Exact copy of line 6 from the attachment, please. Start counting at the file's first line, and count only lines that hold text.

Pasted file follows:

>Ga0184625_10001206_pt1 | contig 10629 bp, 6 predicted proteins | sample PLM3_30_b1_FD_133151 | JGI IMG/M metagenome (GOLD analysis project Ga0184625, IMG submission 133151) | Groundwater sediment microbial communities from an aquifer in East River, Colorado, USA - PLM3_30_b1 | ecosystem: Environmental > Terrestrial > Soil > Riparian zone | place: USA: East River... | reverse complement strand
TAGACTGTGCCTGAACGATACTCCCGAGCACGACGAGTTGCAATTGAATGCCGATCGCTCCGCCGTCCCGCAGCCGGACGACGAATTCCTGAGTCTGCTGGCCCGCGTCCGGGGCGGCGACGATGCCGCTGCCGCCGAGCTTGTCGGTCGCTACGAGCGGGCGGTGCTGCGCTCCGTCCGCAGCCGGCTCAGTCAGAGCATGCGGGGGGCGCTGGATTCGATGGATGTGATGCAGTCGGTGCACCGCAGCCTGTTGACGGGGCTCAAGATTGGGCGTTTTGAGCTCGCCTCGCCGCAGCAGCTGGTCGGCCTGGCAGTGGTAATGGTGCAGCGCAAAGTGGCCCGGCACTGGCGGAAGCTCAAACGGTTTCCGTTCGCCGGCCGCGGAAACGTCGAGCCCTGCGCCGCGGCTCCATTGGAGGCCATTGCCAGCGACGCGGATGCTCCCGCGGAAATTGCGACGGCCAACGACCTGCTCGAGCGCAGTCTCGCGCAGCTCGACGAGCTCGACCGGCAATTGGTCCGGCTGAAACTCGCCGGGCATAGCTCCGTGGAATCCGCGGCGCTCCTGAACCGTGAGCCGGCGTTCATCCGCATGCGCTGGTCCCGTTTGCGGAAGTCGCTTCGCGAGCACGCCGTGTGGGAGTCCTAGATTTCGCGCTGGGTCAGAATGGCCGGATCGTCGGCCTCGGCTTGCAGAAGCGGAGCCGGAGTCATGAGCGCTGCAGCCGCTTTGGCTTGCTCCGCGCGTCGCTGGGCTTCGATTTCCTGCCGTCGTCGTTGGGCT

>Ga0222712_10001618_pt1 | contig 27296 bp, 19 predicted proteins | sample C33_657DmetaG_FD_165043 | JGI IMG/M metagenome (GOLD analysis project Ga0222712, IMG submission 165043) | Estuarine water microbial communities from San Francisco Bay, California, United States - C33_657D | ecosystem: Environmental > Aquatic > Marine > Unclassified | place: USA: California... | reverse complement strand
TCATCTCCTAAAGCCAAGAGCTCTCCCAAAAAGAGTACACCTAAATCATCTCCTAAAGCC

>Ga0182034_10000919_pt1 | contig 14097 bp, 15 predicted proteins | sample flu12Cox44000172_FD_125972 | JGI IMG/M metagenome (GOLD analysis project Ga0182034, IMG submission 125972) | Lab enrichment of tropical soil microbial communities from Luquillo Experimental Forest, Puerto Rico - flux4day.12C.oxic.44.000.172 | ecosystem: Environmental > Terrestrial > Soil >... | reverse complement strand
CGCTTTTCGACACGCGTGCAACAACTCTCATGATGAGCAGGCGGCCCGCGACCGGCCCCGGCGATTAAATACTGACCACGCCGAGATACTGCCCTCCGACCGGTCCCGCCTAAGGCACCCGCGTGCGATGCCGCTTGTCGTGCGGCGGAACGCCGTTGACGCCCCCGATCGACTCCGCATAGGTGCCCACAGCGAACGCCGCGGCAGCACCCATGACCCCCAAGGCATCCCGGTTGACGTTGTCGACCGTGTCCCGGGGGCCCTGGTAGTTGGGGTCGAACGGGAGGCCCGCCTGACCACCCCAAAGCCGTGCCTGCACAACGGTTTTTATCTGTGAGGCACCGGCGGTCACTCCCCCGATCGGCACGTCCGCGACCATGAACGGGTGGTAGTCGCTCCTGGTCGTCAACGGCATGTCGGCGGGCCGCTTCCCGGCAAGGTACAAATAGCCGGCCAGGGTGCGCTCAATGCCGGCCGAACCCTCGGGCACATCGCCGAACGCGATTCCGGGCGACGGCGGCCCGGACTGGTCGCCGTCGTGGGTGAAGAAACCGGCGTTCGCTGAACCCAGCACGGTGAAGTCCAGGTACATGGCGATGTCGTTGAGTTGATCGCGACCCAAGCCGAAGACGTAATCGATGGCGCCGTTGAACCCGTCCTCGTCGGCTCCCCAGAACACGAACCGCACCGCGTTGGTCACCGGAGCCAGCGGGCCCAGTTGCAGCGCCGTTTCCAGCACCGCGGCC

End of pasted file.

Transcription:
CGCTTTTCGACACGCGTGCAACAACTCTCATGATGAGCAGGCGGCCCGCGACCGGCCCCGGCGATTAAATACTGACCACGCCGAGATACTGCCCTCCGACCGGTCCCGCCTAAGGCACCCGCGTGCGATGCCGCTTGTCGTGCGGCGGAACGCCGTTGACGCCCCCGATCGACTCCGCATAGGTGCCCACAGCGAACGCCGCGGCAGCACCCATGACCCCCAAGGCATCCCGGTTGACGTTGTCGACCGTGTCCCGGGGGCCCTGGTAGTTGGGGTCGAACGGGAGGCCCGCCTGACCACCCCAAAGCCGTGCCTGCACAACGGTTTTTATCTGTGAGGCACCGGCGGTCACTCCCCCGATCGGCACGTCCGCGACCATGAACGGGTGGTAGTCGCTCCTGGTCGTCAACGGCATGTCGGCGGGCCGCTTCCCGGCAAGGTACAAATAGCCGGCCAGGGTGCGCTCAATGCCGGCCGAACCCTCGGGCACATCGCCGAACGCGATTCCGGGCGACGGCGGCCCGGACTGGTCGCCGTCGTGGGTGAAGAAACCGGCGTTCGCTGAACCCAGCACGGTGAAGTCCAGGTACATGGCGATGTCGTTGAGTTGATCGCGACCCAAGCCGAAGACGTAATCGATGGCGCCGTTGAACCCGTCCTCGTCGGCTCCCCAGAACACGAACCGCACCGCGTTGGTCACCGGAGCCAGCGGGCCCAGTTGCAGCGCCGTTTCCAGCACCGCGGCC